Postsecondary planning is a big job. You have a lot to research and think about and many decisions to make. Maybe you’ve watched an older sibling or friend go through the process, so you know it can be pretty stress- ful. So, do yourself some favors:
Start early, follow a timeline, and meet deadlines. While you may want to start researching
your postsecondary plans when you start high school, the real work kicks in junior year and hits high gear your senior year. Don’t put o until the last minute what you can do ahead though. Maintain a college planning calendar and keep an eye on deadlines for admissions and nancial aid. Ask for recommendation letters well in advance of deadlines. Find a planning calendar in e Choice Book or talk to your counselor.
Get (and stay) organized. Are catalogs, bro- chures, and other correspondence from colleges taking over your bedroom? Create a ling system to help you keep on top of the information you’ll accumulate dur- ing the admissions process. Clearly label a le folder for each school that really grabs your interest. (You may want to color code folders and calendar entries.)
Evaluate prospective schools. Consider the factors that are most important to you— factors like reputation, cost, location, programs— and evaluate each of the schools. Compare your rankings between schools. You might consider giving an evaluation sheet to your parents to get their feedback on your top schools, then compare notes.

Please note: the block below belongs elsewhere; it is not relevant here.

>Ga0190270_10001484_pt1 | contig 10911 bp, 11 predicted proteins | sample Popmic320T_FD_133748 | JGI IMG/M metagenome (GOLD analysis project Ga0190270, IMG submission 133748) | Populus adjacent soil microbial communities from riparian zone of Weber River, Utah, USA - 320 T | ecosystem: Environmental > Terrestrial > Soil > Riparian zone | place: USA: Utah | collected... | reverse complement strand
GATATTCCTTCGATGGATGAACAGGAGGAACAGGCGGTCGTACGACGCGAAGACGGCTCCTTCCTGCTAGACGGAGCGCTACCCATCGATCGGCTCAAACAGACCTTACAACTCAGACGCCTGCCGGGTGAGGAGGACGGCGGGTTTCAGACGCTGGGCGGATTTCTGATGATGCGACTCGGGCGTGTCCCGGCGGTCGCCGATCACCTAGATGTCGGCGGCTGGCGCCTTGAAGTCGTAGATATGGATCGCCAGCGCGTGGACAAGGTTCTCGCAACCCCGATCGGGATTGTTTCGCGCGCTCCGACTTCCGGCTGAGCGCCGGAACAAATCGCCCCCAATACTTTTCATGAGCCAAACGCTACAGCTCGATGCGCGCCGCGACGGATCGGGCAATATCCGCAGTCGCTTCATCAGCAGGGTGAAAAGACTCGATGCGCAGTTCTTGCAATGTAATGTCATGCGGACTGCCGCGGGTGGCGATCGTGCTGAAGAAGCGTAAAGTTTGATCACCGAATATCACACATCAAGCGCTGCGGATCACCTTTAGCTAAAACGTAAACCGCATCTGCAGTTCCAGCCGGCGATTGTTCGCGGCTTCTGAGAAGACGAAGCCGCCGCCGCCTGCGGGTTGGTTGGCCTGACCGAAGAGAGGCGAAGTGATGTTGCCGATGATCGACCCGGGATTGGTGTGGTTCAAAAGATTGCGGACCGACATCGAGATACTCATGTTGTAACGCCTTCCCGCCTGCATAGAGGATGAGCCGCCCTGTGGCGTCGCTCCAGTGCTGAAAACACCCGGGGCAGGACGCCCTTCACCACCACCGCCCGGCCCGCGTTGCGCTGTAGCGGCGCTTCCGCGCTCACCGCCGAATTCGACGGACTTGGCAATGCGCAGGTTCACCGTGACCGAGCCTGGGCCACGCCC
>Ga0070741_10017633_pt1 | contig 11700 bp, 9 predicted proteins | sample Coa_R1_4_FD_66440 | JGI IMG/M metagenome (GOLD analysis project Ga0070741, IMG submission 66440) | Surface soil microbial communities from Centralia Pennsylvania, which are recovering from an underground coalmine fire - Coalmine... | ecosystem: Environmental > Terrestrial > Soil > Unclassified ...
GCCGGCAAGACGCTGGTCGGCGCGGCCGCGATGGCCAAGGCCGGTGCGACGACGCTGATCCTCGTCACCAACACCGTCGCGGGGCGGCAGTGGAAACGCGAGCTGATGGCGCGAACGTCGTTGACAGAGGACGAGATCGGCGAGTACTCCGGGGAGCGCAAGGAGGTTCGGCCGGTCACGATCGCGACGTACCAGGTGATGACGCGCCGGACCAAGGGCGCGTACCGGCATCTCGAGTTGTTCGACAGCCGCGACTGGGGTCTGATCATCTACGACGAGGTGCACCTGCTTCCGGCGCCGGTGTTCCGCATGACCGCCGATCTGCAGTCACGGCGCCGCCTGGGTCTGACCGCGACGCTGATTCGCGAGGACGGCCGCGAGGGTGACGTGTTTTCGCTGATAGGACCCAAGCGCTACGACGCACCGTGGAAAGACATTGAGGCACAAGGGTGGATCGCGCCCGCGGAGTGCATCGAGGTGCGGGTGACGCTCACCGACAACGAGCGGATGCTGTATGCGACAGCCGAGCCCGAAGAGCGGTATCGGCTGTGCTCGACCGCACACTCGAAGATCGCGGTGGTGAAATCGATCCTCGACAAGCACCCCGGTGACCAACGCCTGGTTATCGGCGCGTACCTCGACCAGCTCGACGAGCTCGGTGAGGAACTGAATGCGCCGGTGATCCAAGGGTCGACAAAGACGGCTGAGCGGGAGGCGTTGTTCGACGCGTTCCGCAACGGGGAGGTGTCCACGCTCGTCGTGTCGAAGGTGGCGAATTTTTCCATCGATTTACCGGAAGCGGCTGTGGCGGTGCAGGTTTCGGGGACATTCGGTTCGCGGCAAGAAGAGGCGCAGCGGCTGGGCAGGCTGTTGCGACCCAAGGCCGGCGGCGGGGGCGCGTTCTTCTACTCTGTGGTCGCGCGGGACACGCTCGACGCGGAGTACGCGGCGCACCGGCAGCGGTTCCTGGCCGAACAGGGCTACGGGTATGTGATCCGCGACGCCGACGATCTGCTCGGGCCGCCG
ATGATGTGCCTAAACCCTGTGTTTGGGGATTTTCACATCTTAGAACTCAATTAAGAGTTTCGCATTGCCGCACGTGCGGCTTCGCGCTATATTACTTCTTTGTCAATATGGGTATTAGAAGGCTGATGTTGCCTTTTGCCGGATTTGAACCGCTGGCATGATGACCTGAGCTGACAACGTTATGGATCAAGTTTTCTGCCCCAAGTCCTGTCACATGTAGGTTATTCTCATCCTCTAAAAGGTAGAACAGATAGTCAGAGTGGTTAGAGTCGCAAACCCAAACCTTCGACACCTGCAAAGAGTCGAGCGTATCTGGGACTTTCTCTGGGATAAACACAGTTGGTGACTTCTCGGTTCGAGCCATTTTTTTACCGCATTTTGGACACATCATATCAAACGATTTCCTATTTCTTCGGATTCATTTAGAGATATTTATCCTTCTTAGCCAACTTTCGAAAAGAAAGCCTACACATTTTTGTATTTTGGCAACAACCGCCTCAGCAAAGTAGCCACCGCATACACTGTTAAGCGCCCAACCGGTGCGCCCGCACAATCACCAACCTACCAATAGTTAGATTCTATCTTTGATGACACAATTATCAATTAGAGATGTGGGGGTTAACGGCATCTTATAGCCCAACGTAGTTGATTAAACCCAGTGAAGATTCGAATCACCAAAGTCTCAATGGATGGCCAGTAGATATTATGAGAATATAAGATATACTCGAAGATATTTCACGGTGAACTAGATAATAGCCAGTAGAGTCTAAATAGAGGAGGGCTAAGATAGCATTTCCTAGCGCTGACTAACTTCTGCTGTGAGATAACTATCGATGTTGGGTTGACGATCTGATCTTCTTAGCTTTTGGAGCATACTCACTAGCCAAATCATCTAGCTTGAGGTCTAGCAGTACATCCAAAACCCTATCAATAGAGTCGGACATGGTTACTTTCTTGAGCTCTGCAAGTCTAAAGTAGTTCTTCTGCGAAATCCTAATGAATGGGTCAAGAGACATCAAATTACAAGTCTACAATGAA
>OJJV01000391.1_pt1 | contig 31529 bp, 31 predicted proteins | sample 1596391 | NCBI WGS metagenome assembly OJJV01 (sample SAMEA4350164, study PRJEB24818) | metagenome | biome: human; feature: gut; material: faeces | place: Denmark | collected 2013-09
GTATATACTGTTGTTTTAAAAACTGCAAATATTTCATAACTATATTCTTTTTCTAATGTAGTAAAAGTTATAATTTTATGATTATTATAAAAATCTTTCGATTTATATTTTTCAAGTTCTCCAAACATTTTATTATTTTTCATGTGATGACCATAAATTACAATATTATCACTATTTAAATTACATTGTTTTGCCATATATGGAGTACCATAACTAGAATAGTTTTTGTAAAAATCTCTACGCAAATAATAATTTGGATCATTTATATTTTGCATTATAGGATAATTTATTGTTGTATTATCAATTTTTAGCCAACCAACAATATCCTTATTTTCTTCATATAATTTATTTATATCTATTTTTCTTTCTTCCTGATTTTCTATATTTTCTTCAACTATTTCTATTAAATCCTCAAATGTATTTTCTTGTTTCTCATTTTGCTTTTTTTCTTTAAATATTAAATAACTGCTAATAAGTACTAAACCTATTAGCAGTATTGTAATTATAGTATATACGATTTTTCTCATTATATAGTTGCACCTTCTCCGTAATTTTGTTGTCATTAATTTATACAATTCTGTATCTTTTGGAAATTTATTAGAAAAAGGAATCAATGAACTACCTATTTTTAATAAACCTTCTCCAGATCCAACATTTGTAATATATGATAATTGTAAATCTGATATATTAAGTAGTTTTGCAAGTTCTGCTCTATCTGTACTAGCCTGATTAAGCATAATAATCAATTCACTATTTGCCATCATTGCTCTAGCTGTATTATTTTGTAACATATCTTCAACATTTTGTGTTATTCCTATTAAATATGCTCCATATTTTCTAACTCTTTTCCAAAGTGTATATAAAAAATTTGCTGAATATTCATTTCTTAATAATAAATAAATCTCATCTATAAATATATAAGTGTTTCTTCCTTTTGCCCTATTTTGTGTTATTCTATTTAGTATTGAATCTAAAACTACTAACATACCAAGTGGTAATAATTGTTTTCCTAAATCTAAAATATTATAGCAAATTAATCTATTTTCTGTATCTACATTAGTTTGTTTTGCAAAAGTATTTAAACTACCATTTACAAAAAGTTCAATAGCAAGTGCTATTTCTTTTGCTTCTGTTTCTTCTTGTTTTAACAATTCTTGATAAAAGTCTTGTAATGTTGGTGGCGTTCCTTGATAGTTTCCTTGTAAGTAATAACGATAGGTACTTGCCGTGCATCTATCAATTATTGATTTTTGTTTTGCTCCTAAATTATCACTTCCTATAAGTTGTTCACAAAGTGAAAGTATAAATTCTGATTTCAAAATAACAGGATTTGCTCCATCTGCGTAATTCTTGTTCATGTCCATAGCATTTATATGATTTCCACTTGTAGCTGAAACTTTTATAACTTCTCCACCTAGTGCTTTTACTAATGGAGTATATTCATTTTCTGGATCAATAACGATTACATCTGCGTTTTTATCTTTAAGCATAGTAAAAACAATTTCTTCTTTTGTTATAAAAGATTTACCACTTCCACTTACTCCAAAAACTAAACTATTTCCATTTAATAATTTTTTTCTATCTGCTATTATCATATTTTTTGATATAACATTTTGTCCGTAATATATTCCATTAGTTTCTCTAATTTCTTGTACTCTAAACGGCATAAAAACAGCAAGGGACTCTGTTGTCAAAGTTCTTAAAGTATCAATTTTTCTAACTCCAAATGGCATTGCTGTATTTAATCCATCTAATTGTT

Try not to get overwhelmed. Narrow your choices to a reasonable number of schools for the application process. at may be three, ve, or nine
schools. It’s up to you. Counselors o en recommend that students consider one or more “dream” schools that would be an academic stretch, but also “reach” schools where a student probably would be admitted, and “safety” schools where the student is sure to be admitted. Remember, there are costs associated with applications so that may limit you as well.
Choose your college destination for the right reasons. Just because it’s a good t for your
best friend, girlfriend/boyfriend, older sibling, or your parents, it may not be the best t for you. And if the school doesn’t have your major or a good academic reputation, having a great football program shouldn’t be the deciding factor. ink before you matriculate.
Keep everything in perspective. Yes, it’s a big decision, but not a permanent one. Even if you don’t get into your dream school, you may be able to transfer later. Do your best work wherever you attend college and you’ll be a more attractive transfer candi- date. (Or, you may nd out that the school you attend- ed is a great t a er all!)
Make sure you keep family members in the loop. As you narrow the eld, let them help you assess which schools are right for you. Ask them about how you and your family will handle college nances and how that will a ect your choices. Ask them to go on college tours with you, but take your own notes. Compare notes later. And ask them for advice. Yes, you’ll have to live with whatever decision you make but it makes sense to let the folks who know you best to be part of the decisonmaking process.